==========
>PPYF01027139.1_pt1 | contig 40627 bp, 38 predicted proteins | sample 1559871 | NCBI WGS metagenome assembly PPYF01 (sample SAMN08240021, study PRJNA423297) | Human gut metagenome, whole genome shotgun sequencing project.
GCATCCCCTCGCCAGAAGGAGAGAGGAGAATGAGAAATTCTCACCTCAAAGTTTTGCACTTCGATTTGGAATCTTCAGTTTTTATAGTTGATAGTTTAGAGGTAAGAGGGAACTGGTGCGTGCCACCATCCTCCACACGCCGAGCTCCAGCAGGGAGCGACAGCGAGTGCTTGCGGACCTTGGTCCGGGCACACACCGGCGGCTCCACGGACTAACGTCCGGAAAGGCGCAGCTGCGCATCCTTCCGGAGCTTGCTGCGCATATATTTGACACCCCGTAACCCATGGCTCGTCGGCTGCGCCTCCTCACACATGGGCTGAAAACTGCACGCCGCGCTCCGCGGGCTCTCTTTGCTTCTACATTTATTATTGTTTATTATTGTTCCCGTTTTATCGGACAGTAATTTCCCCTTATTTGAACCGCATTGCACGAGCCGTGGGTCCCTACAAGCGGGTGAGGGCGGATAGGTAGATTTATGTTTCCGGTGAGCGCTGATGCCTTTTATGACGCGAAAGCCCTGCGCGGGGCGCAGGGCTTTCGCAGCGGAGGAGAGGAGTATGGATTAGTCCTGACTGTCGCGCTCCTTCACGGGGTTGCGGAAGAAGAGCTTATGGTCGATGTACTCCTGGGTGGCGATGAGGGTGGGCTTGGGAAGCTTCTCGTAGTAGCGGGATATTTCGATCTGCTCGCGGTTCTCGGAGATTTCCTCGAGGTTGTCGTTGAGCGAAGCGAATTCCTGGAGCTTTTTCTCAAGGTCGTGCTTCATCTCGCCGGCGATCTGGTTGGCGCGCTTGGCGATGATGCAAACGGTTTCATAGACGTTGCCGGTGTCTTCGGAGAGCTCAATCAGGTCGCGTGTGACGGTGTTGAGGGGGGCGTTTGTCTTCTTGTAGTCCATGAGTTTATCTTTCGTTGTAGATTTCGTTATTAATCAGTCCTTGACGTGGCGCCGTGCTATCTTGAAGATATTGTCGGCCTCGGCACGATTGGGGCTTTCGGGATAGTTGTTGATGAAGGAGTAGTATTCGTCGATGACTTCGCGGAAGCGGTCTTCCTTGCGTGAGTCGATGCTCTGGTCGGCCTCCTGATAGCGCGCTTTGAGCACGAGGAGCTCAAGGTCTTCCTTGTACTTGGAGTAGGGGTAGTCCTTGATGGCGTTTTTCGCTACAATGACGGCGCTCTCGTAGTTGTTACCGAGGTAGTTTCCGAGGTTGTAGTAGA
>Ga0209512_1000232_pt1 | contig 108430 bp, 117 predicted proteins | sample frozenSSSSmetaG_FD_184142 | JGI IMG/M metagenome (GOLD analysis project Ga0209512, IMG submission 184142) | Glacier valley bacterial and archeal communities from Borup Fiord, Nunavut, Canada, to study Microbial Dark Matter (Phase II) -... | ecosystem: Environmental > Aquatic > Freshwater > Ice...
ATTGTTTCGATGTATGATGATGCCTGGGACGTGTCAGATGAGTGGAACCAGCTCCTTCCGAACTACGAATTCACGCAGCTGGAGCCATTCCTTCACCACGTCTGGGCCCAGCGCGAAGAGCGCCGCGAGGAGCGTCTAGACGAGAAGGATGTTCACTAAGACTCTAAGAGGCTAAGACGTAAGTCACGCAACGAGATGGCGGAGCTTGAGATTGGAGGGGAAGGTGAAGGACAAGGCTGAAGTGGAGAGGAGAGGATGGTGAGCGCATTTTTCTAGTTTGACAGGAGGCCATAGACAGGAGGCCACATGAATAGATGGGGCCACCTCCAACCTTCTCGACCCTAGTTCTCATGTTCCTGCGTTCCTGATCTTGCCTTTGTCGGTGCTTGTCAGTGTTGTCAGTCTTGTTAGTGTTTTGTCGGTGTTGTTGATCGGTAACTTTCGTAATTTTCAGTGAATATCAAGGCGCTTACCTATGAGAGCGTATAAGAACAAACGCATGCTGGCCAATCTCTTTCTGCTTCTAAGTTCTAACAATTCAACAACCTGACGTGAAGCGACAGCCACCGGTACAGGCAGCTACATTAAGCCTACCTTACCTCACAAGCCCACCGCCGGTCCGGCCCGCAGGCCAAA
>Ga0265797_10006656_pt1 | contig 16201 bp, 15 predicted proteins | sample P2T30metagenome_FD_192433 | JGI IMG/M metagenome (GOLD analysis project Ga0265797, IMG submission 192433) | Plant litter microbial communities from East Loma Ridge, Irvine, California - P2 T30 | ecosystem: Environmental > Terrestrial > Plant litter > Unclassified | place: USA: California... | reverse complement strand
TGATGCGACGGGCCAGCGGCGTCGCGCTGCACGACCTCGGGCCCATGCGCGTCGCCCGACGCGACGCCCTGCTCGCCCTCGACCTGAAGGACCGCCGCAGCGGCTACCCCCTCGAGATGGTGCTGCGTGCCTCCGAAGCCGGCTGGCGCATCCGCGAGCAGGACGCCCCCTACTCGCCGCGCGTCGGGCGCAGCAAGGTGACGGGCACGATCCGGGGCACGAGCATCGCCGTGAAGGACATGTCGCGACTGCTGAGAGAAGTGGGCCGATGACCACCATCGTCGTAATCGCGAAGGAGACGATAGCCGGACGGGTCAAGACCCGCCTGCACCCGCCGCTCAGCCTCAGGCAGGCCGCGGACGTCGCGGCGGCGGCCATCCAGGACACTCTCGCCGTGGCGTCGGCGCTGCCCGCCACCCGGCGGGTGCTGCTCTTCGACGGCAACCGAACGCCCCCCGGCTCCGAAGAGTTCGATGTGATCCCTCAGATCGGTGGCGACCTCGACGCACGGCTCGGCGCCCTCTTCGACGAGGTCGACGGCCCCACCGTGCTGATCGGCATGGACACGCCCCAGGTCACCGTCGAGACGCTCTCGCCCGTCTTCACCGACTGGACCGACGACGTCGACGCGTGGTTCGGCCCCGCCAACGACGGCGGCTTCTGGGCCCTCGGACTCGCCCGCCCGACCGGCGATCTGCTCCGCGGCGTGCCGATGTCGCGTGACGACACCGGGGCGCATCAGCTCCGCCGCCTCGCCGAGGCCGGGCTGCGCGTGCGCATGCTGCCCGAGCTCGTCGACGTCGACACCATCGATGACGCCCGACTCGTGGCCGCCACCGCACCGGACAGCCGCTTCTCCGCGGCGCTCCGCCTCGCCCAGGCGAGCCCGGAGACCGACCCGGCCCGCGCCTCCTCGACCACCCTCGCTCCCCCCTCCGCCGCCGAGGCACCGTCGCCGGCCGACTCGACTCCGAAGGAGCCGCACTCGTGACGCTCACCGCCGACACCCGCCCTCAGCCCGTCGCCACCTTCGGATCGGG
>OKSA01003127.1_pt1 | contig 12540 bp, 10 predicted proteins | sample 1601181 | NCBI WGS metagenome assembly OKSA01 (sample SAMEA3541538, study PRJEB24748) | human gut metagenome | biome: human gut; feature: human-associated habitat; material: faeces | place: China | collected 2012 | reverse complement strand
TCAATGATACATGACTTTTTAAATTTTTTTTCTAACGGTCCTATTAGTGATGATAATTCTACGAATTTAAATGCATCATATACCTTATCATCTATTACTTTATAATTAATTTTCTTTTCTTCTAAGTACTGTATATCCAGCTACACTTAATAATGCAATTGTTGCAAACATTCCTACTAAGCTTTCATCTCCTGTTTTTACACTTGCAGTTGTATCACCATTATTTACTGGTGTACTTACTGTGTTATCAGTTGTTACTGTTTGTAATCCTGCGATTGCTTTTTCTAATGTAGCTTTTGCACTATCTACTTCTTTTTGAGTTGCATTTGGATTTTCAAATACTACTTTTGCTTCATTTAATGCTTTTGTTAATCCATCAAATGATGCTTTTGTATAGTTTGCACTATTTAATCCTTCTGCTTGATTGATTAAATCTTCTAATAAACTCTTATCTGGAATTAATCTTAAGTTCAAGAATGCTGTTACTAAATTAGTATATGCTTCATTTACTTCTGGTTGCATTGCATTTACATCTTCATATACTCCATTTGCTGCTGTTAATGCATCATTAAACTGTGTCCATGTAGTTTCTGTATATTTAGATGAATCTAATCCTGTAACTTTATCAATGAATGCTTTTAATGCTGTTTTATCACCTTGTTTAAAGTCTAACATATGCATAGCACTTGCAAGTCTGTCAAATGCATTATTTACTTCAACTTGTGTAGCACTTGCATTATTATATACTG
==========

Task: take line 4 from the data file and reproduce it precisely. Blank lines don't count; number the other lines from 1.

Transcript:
ATTGTTTCGATGTATGATGATGCCTGGGACGTGTCAGATGAGTGGAACCAGCTCCTTCCGAACTACGAATTCACGCAGCTGGAGCCATTCCTTCACCACGTCTGGGCCCAGCGCGAAGAGCGCCGCGAGGAGCGTCTAGACGAGAAGGATGTTCACTAAGACTCTAAGAGGCTAAGACGTAAGTCACGCAACGAGATGGCGGAGCTTGAGATTGGAGGGGAAGGTGAAGGACAAGGCTGAAGTGGAGAGGAGAGGATGGTGAGCGCATTTTTCTAGTTTGACAGGAGGCCATAGACAGGAGGCCACATGAATAGATGGGGCCACCTCCAACCTTCTCGACCCTAGTTCTCATGTTCCTGCGTTCCTGATCTTGCCTTTGTCGGTGCTTGTCAGTGTTGTCAGTCTTGTTAGTGTTTTGTCGGTGTTGTTGATCGGTAACTTTCGTAATTTTCAGTGAATATCAAGGCGCTTACCTATGAGAGCGTATAAGAACAAACGCATGCTGGCCAATCTCTTTCTGCTTCTAAGTTCTAACAATTCAACAACCTGACGTGAAGCGACAGCCACCGGTACAGGCAGCTACATTAAGCCTACCTTACCTCACAAGCCCACCGCCGGTCCGGCCCGCAGGCCAAA